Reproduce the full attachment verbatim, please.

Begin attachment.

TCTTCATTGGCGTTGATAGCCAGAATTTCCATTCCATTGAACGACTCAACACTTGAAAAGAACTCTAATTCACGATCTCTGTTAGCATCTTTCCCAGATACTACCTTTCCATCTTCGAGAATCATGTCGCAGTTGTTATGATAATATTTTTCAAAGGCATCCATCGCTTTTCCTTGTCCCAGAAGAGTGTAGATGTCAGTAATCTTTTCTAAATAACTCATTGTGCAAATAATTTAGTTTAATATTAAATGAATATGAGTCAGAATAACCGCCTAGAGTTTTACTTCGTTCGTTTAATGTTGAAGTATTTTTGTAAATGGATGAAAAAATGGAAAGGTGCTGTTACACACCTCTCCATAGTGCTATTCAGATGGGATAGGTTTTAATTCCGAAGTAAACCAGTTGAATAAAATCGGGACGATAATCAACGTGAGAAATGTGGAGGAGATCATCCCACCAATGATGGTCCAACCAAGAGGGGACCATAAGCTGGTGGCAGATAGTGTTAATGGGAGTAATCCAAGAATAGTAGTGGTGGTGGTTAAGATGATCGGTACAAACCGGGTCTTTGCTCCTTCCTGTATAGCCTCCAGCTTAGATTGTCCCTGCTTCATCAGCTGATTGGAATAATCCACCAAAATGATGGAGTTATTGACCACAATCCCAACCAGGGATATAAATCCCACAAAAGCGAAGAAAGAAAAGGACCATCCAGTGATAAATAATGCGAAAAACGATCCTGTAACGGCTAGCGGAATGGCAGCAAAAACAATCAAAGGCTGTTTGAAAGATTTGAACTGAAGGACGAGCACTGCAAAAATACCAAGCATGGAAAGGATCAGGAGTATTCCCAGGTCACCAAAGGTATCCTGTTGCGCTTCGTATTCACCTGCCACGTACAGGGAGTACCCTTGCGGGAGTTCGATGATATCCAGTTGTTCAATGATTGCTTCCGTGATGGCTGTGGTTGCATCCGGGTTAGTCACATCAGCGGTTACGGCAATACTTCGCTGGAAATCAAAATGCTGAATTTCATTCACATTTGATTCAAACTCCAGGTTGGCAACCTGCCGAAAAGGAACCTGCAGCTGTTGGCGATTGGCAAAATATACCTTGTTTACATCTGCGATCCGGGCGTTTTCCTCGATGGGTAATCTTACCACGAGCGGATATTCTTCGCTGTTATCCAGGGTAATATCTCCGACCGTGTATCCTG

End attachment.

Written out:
TCTTCATTGGCGTTGATAGCCAGAATTTCCATTCCATTGAACGACTCAACACTTGAAAAGAACTCTAATTCACGATCTCTGTTAGCATCTTTCCCAGATACTACCTTTCCATCTTCGAGAATCATGTCGCAGTTGTTATGATAATATTTTTCAAAGGCATCCATCGCTTTTCCTTGTCCCAGAAGAGTGTAGATGTCAGTAATCTTTTCTAAATAACTCATTGTGCAAATAATTTAGTTTAATATTAAATGAATATGAGTCAGAATAACCGCCTAGAGTTTTACTTCGTTCGTTTAATGTTGAAGTATTTTTGTAAATGGATGAAAAAATGGAAAGGTGCTGTTACACACCTCTCCATAGTGCTATTCAGATGGGATAGGTTTTAATTCCGAAGTAAACCAGTTGAATAAAATCGGGACGATAATCAACGTGAGAAATGTGGAGGAGATCATCCCACCAATGATGGTCCAACCAAGAGGGGACCATAAGCTGGTGGCAGATAGTGTTAATGGGAGTAATCCAAGAATAGTAGTGGTGGTGGTTAAGATGATCGGTACAAACCGGGTCTTTGCTCCTTCCTGTATAGCCTCCAGCTTAGATTGTCCCTGCTTCATCAGCTGATTGGAATAATCCACCAAAATGATGGAGTTATTGACCACAATCCCAACCAGGGATATAAATCCCACAAAAGCGAAGAAAGAAAAGGACCATCCAGTGATAAATAATGCGAAAAACGATCCTGTAACGGCTAGCGGAATGGCAGCAAAAACAATCAAAGGCTGTTTGAAAGATTTGAACTGAAGGACGAGCACTGCAAAAATACCAAGCATGGAAAGGATCAGGAGTATTCCCAGGTCACCAAAGGTATCCTGTTGCGCTTCGTATTCACCTGCCACGTACAGGGAGTACCCTTGCGGGAGTTCGATGATATCCAGTTGTTCAATGATTGCTTCCGTGATGGCTGTGGTTGCATCCGGGTTAGTCACATCAGCGGTTACGGCAATACTTCGCTGGAAATCAAAATGCTGAATTTCATTCACATTTGATTCAAACTCCAGGTTGGCAACCTGCCGAAAAGGAACCTGCAGCTGTTGGCGATTGGCAAAATATACCTTGTTTACATCTGCGATCCGGGCGTTTTCCTCGATGGGTAATCTTACCACGAGCGGATATTCTTCGCTGTTATCCAGGGTAATATCTCCGACCGTGTATCCTG